Family Legacy

Daughter of Fred Phelps, and the most recent spokeswoman of WBC, Shirley Lynn Phelps-Roper, poses for a photo at one of the Church’s pickets.

Before diving into the exact theology of Fred Phelps and the rest of the Westboro Baptist Church, it is essential to note the family-based foundation of the congregation. The WBC is currently made up of around 70 members, 90% of which as directly related to Phelps.[20] With the exception of one or two families, this means that Phelps has essentially founded and cultivated his own congregation through means of his own blood line. This must be taken into account when looking at the zeal in which the WBC member’s preach their message. Most of these members have been raised to believe the theology in which Phelps preaches and therefore have not necessarily had their own revelations from God supporting their founder’s messages of an anti-gay, pro-hate, theology.

That being said, Fred Phelps and his wife Margie gave life to 13 of their own children, became grandparents to 54 (and counting) grandchildren, and became great-grandparents to 7 (and counting) great grandchildren.[21] While the majority of Phelps’ offspring still belong to the church, there are a few who have left and have thus been permanently disgraced and banished from returning.[22]

And yet, there is evidence suggesting that Fred Phelps himself was excommunicated only years prior to his death in 2014. The reason for this excommunication remains a mystery, as there has been no official statement from the Westboro Baptist Church regarding the accusation. Steve Drain is the supposed next in line for the role of head pastor although it has typically been Phelps’ daughter Shirley Lynn Phelps-Roper who has taken over as the spokeswoman of the church. However, as the church does not support the preaching of women, the pastorship is said to have been officially handed down to Steve Drain, the father of one of the few outside families omitted into the church.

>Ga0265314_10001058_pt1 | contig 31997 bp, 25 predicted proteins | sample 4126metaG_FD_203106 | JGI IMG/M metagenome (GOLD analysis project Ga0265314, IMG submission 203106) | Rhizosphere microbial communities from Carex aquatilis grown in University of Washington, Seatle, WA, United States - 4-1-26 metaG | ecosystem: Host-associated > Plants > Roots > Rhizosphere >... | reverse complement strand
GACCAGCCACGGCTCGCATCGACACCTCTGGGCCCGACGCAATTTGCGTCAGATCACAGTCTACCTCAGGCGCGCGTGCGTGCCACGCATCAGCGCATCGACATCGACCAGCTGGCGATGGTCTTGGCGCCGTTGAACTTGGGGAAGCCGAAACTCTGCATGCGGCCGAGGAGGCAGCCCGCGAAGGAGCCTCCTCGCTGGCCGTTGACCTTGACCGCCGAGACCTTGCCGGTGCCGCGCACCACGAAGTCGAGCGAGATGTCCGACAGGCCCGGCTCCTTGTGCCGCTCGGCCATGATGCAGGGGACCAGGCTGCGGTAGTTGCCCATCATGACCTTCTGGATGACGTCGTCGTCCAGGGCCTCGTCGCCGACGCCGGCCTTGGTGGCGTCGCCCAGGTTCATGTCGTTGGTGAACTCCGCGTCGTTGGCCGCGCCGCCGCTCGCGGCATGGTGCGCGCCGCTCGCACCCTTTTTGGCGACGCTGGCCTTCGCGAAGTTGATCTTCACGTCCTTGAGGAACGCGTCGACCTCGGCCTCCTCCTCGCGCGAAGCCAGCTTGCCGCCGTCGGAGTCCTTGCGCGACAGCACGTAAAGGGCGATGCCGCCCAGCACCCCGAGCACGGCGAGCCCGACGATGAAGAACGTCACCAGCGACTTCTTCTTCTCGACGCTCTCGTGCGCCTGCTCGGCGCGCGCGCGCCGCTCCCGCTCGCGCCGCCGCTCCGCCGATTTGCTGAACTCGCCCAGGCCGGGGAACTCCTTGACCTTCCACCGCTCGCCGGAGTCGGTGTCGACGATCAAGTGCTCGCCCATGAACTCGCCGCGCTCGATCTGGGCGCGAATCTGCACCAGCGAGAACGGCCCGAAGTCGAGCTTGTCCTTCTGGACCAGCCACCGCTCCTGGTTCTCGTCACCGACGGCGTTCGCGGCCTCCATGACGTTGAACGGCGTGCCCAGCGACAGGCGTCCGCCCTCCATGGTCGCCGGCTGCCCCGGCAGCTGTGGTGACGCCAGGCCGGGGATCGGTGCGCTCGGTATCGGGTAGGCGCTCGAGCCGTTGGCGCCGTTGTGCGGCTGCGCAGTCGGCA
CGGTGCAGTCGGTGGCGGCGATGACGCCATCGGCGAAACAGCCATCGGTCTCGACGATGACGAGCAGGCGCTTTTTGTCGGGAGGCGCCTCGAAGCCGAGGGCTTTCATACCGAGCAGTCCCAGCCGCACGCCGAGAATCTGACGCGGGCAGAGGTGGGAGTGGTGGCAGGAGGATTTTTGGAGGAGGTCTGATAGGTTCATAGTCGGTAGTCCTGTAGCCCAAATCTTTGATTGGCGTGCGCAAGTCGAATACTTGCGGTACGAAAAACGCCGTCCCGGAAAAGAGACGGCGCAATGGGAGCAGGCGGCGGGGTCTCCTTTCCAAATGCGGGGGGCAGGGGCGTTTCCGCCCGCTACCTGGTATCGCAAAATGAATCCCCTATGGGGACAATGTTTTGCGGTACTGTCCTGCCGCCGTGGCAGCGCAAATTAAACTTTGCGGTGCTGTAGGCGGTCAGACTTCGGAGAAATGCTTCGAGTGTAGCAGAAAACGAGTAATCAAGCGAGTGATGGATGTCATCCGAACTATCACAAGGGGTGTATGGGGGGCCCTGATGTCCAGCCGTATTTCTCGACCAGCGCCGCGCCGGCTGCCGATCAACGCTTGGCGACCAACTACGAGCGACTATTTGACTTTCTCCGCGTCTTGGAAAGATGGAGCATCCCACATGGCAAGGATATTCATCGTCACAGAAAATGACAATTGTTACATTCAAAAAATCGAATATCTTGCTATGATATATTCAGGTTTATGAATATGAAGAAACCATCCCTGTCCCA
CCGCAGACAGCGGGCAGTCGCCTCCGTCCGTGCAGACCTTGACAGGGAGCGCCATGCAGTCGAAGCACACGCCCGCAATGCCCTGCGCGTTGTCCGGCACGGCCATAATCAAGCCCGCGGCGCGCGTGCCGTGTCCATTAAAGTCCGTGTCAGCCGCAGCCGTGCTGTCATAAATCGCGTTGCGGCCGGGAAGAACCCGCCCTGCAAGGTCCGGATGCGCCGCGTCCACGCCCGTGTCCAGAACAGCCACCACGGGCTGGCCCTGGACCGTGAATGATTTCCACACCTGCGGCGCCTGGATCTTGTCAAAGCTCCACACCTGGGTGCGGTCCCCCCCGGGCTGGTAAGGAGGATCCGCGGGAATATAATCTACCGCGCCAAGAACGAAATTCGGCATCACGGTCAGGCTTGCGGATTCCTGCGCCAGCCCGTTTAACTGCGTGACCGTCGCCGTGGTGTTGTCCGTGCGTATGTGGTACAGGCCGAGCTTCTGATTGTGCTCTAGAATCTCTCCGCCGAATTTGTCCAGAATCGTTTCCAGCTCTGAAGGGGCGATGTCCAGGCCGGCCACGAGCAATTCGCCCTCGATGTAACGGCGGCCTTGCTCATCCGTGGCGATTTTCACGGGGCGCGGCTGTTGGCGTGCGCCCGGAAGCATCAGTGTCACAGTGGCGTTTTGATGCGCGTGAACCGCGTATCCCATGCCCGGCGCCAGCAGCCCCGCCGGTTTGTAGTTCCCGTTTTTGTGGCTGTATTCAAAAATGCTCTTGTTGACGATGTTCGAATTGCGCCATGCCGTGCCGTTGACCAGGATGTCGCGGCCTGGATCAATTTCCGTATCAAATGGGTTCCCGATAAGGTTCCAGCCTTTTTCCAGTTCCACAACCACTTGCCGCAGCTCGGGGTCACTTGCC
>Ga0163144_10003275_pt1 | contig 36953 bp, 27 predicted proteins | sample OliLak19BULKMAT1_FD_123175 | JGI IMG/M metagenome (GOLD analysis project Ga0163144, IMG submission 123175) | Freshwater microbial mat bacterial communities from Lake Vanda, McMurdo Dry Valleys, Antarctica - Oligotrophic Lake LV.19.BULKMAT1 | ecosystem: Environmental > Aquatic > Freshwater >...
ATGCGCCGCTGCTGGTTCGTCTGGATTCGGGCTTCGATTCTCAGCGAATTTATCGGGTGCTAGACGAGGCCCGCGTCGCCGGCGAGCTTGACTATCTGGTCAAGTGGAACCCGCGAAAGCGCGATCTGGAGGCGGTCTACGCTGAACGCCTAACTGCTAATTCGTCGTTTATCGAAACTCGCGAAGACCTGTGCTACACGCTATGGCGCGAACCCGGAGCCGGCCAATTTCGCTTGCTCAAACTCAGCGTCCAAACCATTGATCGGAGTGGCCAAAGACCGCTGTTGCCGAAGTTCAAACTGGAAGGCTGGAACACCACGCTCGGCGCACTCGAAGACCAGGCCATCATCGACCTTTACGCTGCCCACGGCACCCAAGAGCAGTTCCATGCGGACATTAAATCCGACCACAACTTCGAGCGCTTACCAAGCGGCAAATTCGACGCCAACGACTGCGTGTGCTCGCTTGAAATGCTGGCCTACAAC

WBC Theology

While the future leadership of the church is unclear, the theology of the Westboro Baptist Church seemingly remains consistent to what Fred Phelps initially preached. Focusing on a “primitive” or “old school Baptist” approach, Westboro Baptist theology is heavily rooted in the strict Calvinist understanding of predestination. Calvin’s T.U.L.I.P. (total depravity, unconditional election, limited atonement, irresistible grace, and the perseverance of the saints)[23] becomes the foundation for their preaching, commonly referred to as “hate-speech” by the public. With an emphasis on Calvinism and specific interpretations of the Bible, Westboro Baptist Church has produced a theology illustrating a hateful God who longs to see those whom He has not elected “burn in hell.”[24]

John Calvin and Predestination

In the 17th century, the debate over predestination was at the forefront of theologians minds. The argument was not so much based on if predestination was biblical, for both sides agreed that it was. Instead the debate was over how one knows that they are a member of God’s Elect.[25] On one side, there was the Armenian stance that stated that God’s love, and therefore an invitation into God’s Elect, was available to anyone who believed in the death and resurrection of Jesus Christ. On the other side, the strict Calvinists believed that God chose people to be in His exclusive Elect. This meant that all human beings who were not members of God’s Elect were bound for hell and there was nothing they could do about it. The ladder stance of Calvin is the stance in which the Westboro Baptist Church holds. Their theology is based on this idea of total depravity which declares that all human nature is thoroughly sinful as a result of the fall but that the Elect are the exception. The Westboro Baptist Church members believe that they are this exception; they are God’s Elect people, meaning everyone outside of the church is corrupt.